Advanced search

learning to read

(7 Posts)
fun12 Wed 18-May-11 11:59:40

I taught my 4 year old dd her letter sounds, and now she has started saying d-a-d, dad, m-u-m, mum, c-a-t, cat etc. In the bath last night my 6 year old ds wrote h-a-t on the bath in foam letters and she worked out it said hat. I am feeling excited and wondered where to go from here without putting her off. My ds learnt to read after he started school so was about a year older, by me reading him books then him reading the book to me from memory.

squidgy12 Wed 18-May-11 12:54:49

Message withdrawn

notimetoshop Wed 18-May-11 23:52:42

This is what we did: Read loads and loads of books, fiction, non fiction, also sing, read signs, leaflets anything. Don't worry too much about 'learning to read' leave that to school. Have loads of books in house (by loads I mean we visit library and borrow 10 at at time, we buy from charity shops and get magazines every week) then take it from their own interest. put up an alphabet frieze. etc etc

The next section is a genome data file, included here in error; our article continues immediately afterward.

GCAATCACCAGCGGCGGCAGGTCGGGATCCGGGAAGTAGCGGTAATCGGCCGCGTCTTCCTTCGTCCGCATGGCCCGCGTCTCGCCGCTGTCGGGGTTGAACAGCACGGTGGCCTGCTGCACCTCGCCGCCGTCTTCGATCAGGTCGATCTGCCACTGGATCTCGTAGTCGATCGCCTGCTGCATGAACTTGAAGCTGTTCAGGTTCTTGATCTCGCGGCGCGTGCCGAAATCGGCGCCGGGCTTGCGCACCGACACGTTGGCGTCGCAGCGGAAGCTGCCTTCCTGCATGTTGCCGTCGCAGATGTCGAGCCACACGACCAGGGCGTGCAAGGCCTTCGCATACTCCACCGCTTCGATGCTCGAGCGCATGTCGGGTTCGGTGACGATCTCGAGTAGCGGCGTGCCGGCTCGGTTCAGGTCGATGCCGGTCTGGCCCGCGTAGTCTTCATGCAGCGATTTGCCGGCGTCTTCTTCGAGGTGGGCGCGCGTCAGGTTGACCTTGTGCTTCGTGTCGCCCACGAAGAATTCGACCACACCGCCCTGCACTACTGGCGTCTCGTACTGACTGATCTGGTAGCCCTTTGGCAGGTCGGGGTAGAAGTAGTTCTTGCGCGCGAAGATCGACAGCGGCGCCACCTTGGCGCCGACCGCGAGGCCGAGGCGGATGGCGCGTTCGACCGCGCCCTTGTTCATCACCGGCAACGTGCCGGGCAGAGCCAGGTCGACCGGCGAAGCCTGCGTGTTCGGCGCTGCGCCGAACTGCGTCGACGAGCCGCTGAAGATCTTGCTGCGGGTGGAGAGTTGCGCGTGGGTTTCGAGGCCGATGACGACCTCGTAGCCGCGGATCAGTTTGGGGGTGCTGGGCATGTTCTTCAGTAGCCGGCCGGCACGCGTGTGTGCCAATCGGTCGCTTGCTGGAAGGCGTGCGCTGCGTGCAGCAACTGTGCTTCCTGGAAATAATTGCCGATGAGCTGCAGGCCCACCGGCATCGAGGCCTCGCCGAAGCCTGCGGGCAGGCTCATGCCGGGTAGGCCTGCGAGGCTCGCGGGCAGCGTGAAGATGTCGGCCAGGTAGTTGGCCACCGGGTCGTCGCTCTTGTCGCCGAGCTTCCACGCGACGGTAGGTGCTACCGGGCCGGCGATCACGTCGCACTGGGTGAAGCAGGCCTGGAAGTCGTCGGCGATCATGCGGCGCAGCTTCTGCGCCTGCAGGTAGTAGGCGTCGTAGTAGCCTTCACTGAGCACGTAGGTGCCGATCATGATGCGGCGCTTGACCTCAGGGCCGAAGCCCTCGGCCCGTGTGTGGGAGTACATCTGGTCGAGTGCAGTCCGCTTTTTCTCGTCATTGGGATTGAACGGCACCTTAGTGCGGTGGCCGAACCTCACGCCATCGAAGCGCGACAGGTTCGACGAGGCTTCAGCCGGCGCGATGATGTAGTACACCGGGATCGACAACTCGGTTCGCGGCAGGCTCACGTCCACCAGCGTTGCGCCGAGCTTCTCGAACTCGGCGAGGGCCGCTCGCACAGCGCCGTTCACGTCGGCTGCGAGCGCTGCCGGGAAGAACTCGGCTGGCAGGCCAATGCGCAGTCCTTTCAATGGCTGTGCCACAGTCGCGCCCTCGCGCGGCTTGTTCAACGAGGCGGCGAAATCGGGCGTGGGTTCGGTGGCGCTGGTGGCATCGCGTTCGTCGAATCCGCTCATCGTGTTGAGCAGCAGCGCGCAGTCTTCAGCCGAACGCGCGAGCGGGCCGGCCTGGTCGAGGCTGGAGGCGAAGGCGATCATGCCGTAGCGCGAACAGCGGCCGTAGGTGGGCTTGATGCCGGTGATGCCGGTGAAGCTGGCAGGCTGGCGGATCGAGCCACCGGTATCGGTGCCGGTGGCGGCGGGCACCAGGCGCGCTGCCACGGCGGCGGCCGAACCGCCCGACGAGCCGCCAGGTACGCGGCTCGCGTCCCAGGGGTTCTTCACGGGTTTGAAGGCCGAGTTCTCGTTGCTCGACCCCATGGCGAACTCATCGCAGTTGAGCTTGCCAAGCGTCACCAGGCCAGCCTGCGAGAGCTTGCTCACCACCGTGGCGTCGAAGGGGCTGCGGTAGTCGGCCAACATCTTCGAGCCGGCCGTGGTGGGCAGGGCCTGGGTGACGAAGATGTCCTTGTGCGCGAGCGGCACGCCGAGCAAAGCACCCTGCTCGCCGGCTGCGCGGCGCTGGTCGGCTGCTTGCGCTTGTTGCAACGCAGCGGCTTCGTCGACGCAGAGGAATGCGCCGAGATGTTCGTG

LadybirdExpert Thu 02-Jun-11 15:52:40

Message deleted by Mumsnet.

efeslight Mon 06-Jun-11 10:52:12

you probably already do it, but play eye spy, using 2,3 letter word beginnings, eg ch for chair, st for star, str for string etc.
then you could try playing rhyming eye spy, eg i spy something that rhymes with bear - chair, wall - ball.
i agree with notime, don't worry too much about the 'reading' bit, but raise her awareness of rhyme, rhythm, and pattern/repetition of langauge.
re-read lots of her favourite books so she begins to memorise them and then eventually she'll be able to 'read' them to you.
ask her to find the most 'important' words on a page that are repeated, eg goldilocks or bears, porridge etc.

Steph40 Mon 06-Jun-11 20:00:26

If you want more ideas for things to do with your child to help her recognise sounds in words, blend sounds to make words and have fun with rhyming words, you can find some other simple games to play on my site By playing these games you build your child’s phonological awareness (ie her awareness of sounds in words) which will eventually help her to read and spell.

dolfrog Thu 16-Jun-11 23:58:26

you might find the research paper of some interest Cognitive and linguistic factors in reading acquisition. It explains most of the aspects of how we learn to read

Join the discussion

Registering is free, easy, and means you can join in the discussion, watch threads, get discounts, win prizes and lots more.

Register now »

Already registered? Log in with: